As the girl who all but ruined herself through self sacrifice; and met only with ingratitude.

            As the girl to whom hardship and poverty brought happiness; to whom wealth and fame brought unhappiness.

            The life of Mabel Normand is as full of contradiction as a chapter from ALICE IN WONDERLAND.

            Mabel has always been a little tomboy.

            She was born on Staten Island in New York Harbor, in 1894. Her people were miserably poor.  She “jes’ growed,” like Topsy. The little girls of the neighborhood were too tame. She played most of the time with the boys. She could “skin the cat” on the limbs of all the trees, play “one ol’ cat,” wield a shinny club, and put up a pretty good fist fight on occasion.

            Situated as Staten Island is, quite naturally the great playmate of all the children was the sea. Mabel played tag with the Atlantic Ocean from the time she could walk. It was important to her after life that she learned to swim and dive when she was a little girl. It wasn’t tame-cat swimming that Mabel did. She could do any daring stunt in the water that the boys did. Her first distinction was to win the diving championship of Staten Island.     

Another fact that was to be an important factor in her life was that in Mabel’s gang was a little French-Canadian boy. His name at that time was Louis Coti. In later years he altered the spelling to Lew Cody. He and Mabel played “prisoners’ base” and swam together, as little children. Now she is Mrs. Lew Cody.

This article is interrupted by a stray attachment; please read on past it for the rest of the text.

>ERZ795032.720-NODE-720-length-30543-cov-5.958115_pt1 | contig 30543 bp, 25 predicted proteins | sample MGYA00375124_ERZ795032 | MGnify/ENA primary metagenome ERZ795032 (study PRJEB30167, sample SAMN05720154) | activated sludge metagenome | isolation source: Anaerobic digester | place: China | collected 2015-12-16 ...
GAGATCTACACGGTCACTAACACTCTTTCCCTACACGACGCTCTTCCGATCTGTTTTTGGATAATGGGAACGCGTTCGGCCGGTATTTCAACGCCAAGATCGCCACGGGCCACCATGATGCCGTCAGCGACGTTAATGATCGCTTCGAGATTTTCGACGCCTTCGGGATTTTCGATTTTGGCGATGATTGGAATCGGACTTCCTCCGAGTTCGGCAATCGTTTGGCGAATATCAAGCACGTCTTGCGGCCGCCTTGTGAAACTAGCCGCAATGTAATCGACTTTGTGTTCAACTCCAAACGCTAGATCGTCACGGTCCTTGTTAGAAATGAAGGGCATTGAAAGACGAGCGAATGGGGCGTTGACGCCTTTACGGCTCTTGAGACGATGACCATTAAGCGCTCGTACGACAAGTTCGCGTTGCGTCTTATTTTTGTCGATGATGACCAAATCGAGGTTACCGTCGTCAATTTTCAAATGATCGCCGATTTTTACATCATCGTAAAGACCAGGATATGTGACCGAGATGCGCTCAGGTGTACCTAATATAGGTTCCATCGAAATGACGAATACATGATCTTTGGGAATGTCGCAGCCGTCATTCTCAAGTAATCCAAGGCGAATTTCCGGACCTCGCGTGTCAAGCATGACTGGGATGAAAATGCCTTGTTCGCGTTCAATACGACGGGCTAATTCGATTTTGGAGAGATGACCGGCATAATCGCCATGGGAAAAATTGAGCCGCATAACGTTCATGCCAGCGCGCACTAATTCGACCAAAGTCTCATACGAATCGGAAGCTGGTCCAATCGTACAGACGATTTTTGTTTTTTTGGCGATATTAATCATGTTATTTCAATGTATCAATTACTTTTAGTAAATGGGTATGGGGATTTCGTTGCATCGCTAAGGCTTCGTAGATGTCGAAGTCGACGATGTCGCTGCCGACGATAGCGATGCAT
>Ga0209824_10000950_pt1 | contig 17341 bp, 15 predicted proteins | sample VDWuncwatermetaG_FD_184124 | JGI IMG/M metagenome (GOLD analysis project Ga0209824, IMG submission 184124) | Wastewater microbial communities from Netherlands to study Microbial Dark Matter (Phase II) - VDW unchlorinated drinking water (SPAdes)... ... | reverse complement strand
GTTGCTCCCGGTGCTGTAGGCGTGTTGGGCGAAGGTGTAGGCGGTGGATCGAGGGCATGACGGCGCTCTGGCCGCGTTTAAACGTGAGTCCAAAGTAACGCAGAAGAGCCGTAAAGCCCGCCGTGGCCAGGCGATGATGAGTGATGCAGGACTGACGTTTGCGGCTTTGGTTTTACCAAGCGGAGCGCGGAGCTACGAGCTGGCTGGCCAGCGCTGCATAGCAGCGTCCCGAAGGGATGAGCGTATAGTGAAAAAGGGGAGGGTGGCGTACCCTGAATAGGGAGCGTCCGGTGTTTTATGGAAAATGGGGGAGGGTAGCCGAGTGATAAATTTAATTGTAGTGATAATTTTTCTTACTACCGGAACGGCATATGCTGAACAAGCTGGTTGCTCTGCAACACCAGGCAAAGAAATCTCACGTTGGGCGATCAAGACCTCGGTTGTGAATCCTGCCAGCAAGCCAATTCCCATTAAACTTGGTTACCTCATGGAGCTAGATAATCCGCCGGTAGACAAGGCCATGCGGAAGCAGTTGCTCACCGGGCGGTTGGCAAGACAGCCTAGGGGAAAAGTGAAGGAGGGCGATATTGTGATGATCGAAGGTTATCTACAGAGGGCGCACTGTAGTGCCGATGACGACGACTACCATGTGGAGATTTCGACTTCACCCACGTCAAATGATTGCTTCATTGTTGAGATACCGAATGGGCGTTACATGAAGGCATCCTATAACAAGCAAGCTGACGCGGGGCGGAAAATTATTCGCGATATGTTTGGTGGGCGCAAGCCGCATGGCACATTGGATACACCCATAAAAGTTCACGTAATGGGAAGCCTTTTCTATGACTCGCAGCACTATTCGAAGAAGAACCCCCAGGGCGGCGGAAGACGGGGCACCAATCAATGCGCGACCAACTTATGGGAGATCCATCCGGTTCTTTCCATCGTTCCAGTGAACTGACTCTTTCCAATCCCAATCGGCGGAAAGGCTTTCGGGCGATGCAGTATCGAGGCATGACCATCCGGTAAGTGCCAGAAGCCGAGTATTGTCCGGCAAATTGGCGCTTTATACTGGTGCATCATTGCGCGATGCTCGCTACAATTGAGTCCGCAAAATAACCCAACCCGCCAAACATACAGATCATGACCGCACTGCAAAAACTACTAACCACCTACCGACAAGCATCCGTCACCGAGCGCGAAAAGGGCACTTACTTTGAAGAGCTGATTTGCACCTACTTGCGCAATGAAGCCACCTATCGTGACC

She wasn’t all boy, however. She had the usual yearnings of little girls for dolls and clothes.  But her family had such a direful struggle for existence that she never had money for either.

            I have heard Mabel tell how she used to stand in front of the story windows at Christmas time and look, until her little heart ached, at the dolls that some little rich girl would find in her Christmas stocking. She told me how one day she found her favorite window so frosted by the storm of the night before that she couldn’t see into the window. So she leaned against the glass and licked a peek hole through the frost with her little hot tongue.